Loretta would like to return, but will be seeking a multi-year deal in the millions of dollars. Meanwhile, heir apparent Dustin Pedroia is as inexpensive as he is inexperienced. The rookie hit just .191 in 31 games, and hardly won the confidence of anyone. Another year of Loretta manning second, with Pedroia as his understudy, would be ideal.
Alex Gonzalez may have earned himself his first, and much-deserved, Gold Glove award. The defensive wizard wowed Boston fans with his splendid glove work but was streaky at the plate, finishing the year with a .255 average and a .299 OBP. The organizational fascination with Julio Lugo is kind of hard to figure (.278, .341 OBP, 12 HR 37 RBI), but the team may make a run at him in the free agent market. If Pedroia gets the nod over Loretta, the Sox may elect to go with a more potent offensive shortstop than Gonzalez, despite his jaw-dropping defensive skills.
Mike Lowell rebounded nicely after an off year in 2005. Lowell made every play at third look routine, and batted .284 with 20 homers, 80 RBI, and 47 doubles. His $9 million salary next year would make him difficult to move, but the Sox should be pleased enough with his performance to gladly bring him back for one more go-around. Lowell proved himself to be a quiet, durable leader who won the respect of the fans, his teammates, and management.
Odds are that the Sox will have a new right fielder next year. Old friend Trot Nixon has likely played his last game in Sox uniform. Nixon's injury woes persisted as his plate performances continued to dwindle. Nixon routinely played great defense in Fenway's tricky right field and possesses a strong arm. That, coupled with his gritty "Dirt Dog" demeanor endeared him to Sox fans throughout the Nation, but expect a new face in his spot next season.
Wily Mo Pena, with his defensive liabilities, hardly seems like the ideal candidate. But if the Sox can acquire the highly coveted Andruw Jones via trade, they may well move Crisp over to right. That is, if they don't trade Crisp first. But knowing that a serious finger injury hindered Crisp's ability to properly grip the bat and hit, the Sox may decide to let the young speedster continue his development in Boston.
The Manny Ramirez saga will continue. With only two years remaining on Ramirez's deal, it's hard for the Sox to claim that they need to "get out from under the contract," for "financial flexibility". With Ramirez's stellar and amazingly consistent production, he earns his every dollar. Replacing Manny in the order will be next to impossible. The Sox should continue to tolerate Manny's eccentricity knowing that we are witnessing a Hall of Fame career before our very eyes. Present day Sox fans will speak of Manny's on-field exploits for generations to come.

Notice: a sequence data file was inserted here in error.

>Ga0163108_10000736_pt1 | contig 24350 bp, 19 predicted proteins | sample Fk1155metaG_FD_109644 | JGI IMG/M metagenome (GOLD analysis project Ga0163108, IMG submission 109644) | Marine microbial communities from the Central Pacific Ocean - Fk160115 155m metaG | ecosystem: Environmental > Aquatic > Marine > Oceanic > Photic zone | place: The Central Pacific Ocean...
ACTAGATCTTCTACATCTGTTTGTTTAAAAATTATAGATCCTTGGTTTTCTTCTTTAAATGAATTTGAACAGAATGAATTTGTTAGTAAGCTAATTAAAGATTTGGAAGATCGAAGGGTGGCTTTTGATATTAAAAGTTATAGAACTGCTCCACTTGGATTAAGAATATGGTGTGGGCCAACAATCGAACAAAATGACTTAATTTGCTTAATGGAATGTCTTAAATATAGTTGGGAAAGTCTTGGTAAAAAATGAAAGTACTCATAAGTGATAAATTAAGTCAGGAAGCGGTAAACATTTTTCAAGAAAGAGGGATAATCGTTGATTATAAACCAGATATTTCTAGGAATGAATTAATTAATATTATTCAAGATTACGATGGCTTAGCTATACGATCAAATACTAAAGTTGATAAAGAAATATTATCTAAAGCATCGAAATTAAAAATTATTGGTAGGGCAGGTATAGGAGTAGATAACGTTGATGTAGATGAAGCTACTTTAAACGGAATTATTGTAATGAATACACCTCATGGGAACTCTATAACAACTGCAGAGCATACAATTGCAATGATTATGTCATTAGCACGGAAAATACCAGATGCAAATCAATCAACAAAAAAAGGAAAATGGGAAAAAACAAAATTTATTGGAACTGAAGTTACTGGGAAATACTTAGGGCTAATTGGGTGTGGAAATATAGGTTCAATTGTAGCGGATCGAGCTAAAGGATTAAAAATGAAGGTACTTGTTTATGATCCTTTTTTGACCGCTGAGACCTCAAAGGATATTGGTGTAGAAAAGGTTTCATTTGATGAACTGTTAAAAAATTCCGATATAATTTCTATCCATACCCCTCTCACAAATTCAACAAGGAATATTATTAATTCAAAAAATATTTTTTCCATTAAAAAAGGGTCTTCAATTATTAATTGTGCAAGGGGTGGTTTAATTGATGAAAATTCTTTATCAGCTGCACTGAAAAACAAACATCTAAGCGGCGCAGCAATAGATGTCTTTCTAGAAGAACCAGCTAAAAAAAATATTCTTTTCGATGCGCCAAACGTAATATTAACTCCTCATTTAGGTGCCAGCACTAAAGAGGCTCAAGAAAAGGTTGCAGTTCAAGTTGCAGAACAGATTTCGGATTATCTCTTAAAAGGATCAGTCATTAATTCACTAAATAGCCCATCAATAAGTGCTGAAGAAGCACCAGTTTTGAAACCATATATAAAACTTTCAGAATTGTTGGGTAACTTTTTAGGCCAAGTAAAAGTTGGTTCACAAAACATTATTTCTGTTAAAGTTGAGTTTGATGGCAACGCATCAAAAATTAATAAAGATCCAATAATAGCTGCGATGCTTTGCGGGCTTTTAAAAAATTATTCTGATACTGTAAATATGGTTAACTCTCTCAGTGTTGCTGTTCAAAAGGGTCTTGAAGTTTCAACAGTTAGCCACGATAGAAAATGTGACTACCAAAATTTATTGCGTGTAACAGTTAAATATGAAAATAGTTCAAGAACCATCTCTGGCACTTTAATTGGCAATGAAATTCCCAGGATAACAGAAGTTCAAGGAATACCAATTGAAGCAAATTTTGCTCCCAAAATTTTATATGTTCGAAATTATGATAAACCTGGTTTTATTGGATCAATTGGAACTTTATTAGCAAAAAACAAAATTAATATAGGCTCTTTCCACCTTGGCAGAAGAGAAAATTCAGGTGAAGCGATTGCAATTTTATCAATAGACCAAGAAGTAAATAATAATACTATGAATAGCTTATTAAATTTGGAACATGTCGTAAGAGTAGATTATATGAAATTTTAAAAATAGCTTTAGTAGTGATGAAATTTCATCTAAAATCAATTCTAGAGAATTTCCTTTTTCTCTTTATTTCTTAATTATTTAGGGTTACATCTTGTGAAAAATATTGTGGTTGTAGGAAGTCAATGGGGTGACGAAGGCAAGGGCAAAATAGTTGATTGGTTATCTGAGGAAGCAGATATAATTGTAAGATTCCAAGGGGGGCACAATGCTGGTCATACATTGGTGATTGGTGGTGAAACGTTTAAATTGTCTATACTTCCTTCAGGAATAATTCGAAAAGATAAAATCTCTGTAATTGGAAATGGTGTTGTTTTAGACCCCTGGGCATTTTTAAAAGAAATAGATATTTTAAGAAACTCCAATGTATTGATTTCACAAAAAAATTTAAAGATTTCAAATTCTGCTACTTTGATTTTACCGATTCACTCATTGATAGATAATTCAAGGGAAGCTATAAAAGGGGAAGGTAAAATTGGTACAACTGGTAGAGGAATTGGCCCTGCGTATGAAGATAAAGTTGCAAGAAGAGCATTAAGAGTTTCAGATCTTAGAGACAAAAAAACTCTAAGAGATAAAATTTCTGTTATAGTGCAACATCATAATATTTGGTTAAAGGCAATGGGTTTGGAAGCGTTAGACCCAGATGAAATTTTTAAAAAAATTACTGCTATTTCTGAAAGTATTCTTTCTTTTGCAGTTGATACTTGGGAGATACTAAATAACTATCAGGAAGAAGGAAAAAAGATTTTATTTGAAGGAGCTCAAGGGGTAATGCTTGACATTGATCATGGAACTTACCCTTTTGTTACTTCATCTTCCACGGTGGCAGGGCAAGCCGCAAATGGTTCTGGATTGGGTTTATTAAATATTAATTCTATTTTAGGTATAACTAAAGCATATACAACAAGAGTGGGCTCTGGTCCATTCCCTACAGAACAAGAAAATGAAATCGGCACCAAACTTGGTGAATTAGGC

David Murphy will probably be given a chance at the big league level over Gabe Kapler, and either George Kottaras, or another veteran, will replace the ineffective Doug Mirabelli (.191, 6 HR, 25 RBI) as Varitek's backup. Alex Cora, who could start elsewhere, will have to be persuaded to come back as the league's best utility player. His ability at a number of positions, his baseball smarts, and his awareness of everything around him, have won the confidence of the Sox brass. Cora rarely makes mental mistakes.
Rebuilding the beleaguered bullpen will require the work of an alchemist, as the task has continually frustrated Theo Epstein and company. The free agent market is thin, but with Jonathan Papelbon slated for the rotation, some big shoes need to be filled. Keith Foulke, for lack of better opportunities, will trigger his option and return. What the Red Sox will get in return is anybody's guess. The Sox may take a flyer on often-injured, but once-brilliant, closer Eric Gagne. Mike Timlin would like to return as a set-up man, but his best years are well behind him now. Craig Hansen and Manny Delcarmen are still green and, out of necessity, were promoted too soon. One thing's for sure -- the pen needs help badly.
Finally, the starting rotation needs another marquee pitcher, and the bidding will be steep for both lefty Barry Zito, and righty flame thrower Jason Schmidt. There will be many suitors, many dollars, and both cream-of-the-crop pitchers will have no shortage of intriguing choices. But the Sox will be seeking someone to anchor the staff not only for next year, but for the next few years as well, long after Curt Schilling and Tim Wakefield are retired.
For a team that has been almost entirely remade and reconfigured since the 2004 World Series Championship, just two short years ago, the 2007 edition of the Red Sox will likely seem much different once again. It's a continuing trend that all of us must get used to. Hopefully, it will be for the best.
Changes are coming, so be prepared. Things are about to get interesting.
Copyright © 2006 Sean M. Kennedy. All rights reserved. This material may not be published, broadcast, rewritten, or redistributed without the author's consent.